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Aviation Accident

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NTSB Identification: ERA15FA330
14 CFR Part 91: General Aviation
Accident occurred Thursday, August 27, 2015 in Alabaster, AL
Probable Cause Approval Date: 05/16/2017
Aircraft: CIRRUS DESIGN CORP SR22, registration: N1116C
Injuries: 1 Fatal.

NTSB investigators either traveled in support of this investigation or conducted a significant amount of investigative work without any travel, and used data obtained from various sources to prepare this aircraft accident report.

The private pilot was performing traffic pattern work at the airport before the accident, had completed four touch-and-go landings, and was flying the traffic pattern again to attempt a fifth landing. According to witnesses and the recorded flight data, the airplane was on the final leg of the traffic pattern when it pitched down in a near vertical attitude and impacted trees and the ground about 1,700 ft from the approach end of the runway. A postimpact fire ensued, which partially consumed the wreckage.

Although one witness reported that it sounded like the airplane was having "throttle issues" and another witness reported that the engine "cut out" three times before the airplane descended "straight down," examination of the wreckage revealed that there were no preimpact anomalies with the airframe or engine that would have precluded normal operation. The airplane's last recorded airspeed of 67 knots before it pitched down was well above its 50% flap extension stall speed of about 55 knots. The last two valid data points showed a pitch angle of about -40°. The reason for the abrupt, near vertical pitch down could not be determined.

According to a witness, the parachute deployed after the airplane impacted the ground, indicating that the pilot likely did not attempt to activate it during the accident sequence.

A review of the pilot's medical records indicated that he had a history of depression with a recent recurrence. The pilot stopped taking his antidepressant medication primarily so he could obtain a medical certificate and begin flying again. Subsequently, his physician reported that his depression had improved and that he was no longer using any antidepressants, and he was issued a medical certificate about 5 weeks before the accident.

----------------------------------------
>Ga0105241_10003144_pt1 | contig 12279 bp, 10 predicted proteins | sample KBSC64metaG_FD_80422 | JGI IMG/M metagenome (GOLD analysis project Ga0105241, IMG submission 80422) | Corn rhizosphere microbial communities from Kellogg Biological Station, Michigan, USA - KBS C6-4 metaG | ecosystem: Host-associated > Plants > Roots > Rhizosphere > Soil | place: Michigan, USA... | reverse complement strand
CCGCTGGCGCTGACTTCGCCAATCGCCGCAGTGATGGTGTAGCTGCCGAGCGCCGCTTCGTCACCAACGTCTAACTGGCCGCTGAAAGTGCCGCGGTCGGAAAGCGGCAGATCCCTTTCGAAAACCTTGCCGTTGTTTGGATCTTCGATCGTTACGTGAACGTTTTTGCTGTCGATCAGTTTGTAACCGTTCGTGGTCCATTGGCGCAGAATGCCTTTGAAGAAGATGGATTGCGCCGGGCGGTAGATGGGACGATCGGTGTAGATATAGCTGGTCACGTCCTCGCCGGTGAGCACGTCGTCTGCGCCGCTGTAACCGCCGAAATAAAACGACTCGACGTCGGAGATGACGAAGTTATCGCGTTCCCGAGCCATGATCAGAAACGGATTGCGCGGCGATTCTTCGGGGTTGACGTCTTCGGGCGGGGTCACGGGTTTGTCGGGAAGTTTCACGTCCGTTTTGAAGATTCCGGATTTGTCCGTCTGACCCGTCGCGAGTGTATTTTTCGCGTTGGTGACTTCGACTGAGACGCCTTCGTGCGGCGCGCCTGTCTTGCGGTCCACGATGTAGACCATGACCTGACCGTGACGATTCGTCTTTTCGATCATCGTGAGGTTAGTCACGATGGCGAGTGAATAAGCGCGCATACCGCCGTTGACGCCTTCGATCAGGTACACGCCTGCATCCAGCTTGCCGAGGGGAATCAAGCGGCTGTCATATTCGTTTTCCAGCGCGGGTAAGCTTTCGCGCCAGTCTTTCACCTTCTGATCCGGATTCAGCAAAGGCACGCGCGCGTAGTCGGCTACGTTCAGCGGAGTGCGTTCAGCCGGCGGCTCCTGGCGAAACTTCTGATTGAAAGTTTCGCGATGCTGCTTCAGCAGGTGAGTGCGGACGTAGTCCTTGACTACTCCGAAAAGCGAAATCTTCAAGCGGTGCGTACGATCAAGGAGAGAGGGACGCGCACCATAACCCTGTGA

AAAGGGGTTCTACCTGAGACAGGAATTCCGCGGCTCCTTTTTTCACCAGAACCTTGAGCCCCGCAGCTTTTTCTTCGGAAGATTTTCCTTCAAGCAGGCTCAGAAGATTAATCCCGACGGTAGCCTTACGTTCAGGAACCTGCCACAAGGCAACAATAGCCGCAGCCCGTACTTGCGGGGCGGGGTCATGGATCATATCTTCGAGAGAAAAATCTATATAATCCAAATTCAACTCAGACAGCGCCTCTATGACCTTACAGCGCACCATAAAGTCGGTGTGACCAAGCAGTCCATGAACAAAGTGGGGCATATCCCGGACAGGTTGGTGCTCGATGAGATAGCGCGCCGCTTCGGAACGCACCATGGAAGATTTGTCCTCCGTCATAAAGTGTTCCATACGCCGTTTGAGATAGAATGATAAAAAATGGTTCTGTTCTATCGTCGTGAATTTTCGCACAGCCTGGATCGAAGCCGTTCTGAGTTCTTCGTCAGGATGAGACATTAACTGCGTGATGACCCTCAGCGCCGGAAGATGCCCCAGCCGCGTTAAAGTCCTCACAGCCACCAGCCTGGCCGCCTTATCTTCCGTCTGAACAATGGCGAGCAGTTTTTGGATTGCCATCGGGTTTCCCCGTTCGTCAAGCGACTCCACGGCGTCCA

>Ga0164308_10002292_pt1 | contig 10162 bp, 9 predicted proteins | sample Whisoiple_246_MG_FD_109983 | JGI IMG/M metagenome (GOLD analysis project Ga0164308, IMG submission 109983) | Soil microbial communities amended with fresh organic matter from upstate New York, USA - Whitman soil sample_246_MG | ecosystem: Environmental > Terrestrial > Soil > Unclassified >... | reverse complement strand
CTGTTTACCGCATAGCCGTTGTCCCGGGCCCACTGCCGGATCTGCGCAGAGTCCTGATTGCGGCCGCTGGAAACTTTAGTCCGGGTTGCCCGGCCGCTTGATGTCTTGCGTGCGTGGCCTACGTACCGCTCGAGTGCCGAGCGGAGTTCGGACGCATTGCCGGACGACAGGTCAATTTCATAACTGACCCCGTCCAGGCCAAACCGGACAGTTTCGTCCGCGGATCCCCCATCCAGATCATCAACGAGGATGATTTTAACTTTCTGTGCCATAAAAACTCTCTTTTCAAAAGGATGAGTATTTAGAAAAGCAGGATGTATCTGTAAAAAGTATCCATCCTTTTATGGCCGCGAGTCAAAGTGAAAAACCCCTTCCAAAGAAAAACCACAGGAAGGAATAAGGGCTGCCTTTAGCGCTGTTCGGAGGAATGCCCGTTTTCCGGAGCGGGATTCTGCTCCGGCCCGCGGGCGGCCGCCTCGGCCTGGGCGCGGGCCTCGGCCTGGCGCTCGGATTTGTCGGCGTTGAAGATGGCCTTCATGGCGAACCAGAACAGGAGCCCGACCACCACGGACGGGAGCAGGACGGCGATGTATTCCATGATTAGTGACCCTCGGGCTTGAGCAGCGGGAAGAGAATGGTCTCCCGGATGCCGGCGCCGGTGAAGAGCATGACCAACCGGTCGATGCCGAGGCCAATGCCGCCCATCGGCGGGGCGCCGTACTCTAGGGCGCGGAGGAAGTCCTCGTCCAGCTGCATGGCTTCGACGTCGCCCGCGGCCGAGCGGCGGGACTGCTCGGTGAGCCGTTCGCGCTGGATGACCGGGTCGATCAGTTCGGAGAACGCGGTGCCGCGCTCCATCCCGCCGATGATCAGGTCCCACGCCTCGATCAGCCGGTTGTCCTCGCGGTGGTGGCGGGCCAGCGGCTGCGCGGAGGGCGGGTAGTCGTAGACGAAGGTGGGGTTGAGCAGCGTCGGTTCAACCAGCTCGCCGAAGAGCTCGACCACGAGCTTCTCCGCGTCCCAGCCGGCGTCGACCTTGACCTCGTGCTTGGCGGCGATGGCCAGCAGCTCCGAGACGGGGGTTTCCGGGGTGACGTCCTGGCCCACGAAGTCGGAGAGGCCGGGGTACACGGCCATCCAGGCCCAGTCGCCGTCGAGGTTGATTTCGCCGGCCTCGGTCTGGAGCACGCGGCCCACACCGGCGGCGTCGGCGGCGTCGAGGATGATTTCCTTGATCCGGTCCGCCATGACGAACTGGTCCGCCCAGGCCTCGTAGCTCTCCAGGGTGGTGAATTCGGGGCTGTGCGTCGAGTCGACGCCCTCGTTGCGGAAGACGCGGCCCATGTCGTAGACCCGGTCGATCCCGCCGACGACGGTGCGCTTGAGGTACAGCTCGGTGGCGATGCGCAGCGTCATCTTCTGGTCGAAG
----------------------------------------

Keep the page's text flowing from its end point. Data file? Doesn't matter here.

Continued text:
The pilot's wife reported that he continued to be very stressed and anxious and that he had returned to his physician about 1 week before the accident. Toxicology testing indicated that the pilot was using two antidepressants, citalopram and trazodone. Exactly what symptoms or cognitive impairments the pilot might have been experiencing from his depression could not be determined. However, it was likely that he had been having sufficient symptoms for his physician to start him on two new antidepressants. Antidepressants typically take several weeks to begin relieving the symptoms of depression. Although citalopram has not been shown to degrade performance in psychological testing experiments using healthy volunteers, at least 40% of outpatient users reported drowsiness or fatigue when using trazodone. It is likely that the pilot was cognitively impaired by a combination of significant recurrent depression and sedation from trazodone. This impairment may have contributed to the pilot's inability to control the airplane.

The National Transportation Safety Board determines the probable cause(s) of this accident as follows:
  • An in-flight loss of airplane control for reasons that could not be determined because postaccident examination of the airframe and engine revealed no preimpact mechanical malfunctions or failures that would have precluded normal operation.